“Hello, Teddy.” Charles Kramer addressed the man at the desk.
“Oh, Mr. Kramer. I wasn’t expecting you. Is something wrong?” Theodore Marek had been working as the night librarian for the Central City Library for as long as anyone could remember. He had rarely had a chief librarian stopped by after 8 PM. If they showed up it was for special events like author readings.
“Nothing’s wrong.” Holding up a file folder, “I was working on the budget and realized that I left some papers here.” Kramer looked around the almost vacant main reading room. “You know it has been ages since I was here this late. It’s pretty quiet.”
“Yes, Sir. Just me, a few night owls, and students burning both sides of the candle.” The main branch was the last all-night library in the city.
“And the homeless.” In his examination of the room’s occupants, Mr. Kramer noted that several of the patrons were asleep with piles of possessions around them.
“Well, I know most of the regulars and we have an agreement. If they don’t disturb anyone and clean up after themselves, they can stay. I’ve rarely had a problem. The police come by on occasion and ask about a missing person, but besides that nothing.”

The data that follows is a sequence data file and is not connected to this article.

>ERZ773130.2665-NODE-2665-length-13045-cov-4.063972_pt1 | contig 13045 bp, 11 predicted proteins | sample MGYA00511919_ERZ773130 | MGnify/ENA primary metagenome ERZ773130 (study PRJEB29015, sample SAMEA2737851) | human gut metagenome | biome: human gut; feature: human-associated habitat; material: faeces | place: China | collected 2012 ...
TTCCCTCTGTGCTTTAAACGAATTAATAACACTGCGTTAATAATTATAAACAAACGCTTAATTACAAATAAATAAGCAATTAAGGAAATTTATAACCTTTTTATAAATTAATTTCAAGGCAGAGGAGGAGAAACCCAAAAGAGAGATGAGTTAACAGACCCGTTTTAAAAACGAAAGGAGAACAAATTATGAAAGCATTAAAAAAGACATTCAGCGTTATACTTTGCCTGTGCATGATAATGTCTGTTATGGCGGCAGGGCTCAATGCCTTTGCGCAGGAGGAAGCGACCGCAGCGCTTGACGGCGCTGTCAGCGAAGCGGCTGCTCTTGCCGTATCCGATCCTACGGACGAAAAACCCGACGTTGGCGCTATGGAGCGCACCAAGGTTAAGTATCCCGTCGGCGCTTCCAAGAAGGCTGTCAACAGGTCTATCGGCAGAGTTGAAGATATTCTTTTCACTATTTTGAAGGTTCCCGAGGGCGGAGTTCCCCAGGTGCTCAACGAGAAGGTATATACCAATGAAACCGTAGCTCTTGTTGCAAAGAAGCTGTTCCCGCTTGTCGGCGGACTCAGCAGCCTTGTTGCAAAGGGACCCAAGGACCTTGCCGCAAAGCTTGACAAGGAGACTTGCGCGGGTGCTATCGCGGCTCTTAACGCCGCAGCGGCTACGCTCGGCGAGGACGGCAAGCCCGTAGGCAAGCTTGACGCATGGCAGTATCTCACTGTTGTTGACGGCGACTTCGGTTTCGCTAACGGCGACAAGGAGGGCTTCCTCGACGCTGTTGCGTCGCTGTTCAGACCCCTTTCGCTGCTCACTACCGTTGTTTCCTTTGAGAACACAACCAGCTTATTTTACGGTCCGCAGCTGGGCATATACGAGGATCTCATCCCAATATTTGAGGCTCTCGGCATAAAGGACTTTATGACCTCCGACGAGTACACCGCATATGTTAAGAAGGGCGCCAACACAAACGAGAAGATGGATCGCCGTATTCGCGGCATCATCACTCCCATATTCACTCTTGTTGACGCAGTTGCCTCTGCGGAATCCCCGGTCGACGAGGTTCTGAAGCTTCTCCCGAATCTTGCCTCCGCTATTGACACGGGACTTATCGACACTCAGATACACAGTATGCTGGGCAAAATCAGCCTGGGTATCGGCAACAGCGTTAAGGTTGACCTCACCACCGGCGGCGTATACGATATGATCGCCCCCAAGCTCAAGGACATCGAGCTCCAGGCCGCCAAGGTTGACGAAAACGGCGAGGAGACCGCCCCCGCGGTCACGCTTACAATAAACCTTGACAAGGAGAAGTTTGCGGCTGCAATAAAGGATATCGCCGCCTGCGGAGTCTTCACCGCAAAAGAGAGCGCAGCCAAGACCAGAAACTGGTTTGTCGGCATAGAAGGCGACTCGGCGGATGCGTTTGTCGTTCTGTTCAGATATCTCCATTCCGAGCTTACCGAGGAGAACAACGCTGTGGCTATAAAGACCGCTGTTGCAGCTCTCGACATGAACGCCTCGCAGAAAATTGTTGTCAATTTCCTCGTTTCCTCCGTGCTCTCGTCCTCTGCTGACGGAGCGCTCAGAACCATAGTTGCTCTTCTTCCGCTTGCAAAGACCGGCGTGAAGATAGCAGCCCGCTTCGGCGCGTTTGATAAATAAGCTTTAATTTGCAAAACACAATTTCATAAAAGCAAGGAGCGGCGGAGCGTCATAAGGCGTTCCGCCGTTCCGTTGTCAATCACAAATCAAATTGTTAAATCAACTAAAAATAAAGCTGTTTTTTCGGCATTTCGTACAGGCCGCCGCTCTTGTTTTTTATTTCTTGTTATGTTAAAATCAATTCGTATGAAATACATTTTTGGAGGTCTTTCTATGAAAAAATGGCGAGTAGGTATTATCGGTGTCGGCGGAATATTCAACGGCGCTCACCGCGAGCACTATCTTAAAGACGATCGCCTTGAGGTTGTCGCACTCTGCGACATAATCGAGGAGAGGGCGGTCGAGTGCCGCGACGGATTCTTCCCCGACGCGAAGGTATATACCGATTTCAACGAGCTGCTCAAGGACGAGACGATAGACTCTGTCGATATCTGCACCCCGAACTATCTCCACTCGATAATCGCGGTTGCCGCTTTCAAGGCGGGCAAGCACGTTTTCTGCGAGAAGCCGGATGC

“Well, if you are good with it. By the way, I was going over your personnel records. How long have you been working nights? It seems like forever.”
“Oh, yes, sir. I can hardly remember when I wasn’t the night librarian.”
“And you never wanted to work days?”
“No, I prefer the night. It’s more private. The quiet lets me read and take care of things.”
“And your family doesn’t mind?”
“No, sir. My wife died long ago. We never had children.”
“Ah. Well as long as you’re happy. No one else is asking for the position.” Kramer smacked his hand on the circulation desk. “I’ better get those papers or my wife will give me hell. Good night, Teddy.”
“Good Night, Sir.”
Seeing Kramer leave, Theodore had to think back. When was the last time he had not been the night librarian? It must have been Alexandria, before the big fire. Thank Amon that one of his priestesses was there to save his life. Had she not initiated him by a bite and an exchange of blood he would not have survived his injuries. She had been lovely, too bad that none of the followers of Amon can have children. After all, the undead are the undead.
Mike Kanner has been writing short stories and flash fiction for several years. His published stories range from fantasy to historical fiction. He lectures on international security to pay his bills and can be found biking and hiking Boulder County Colorado in his spare time.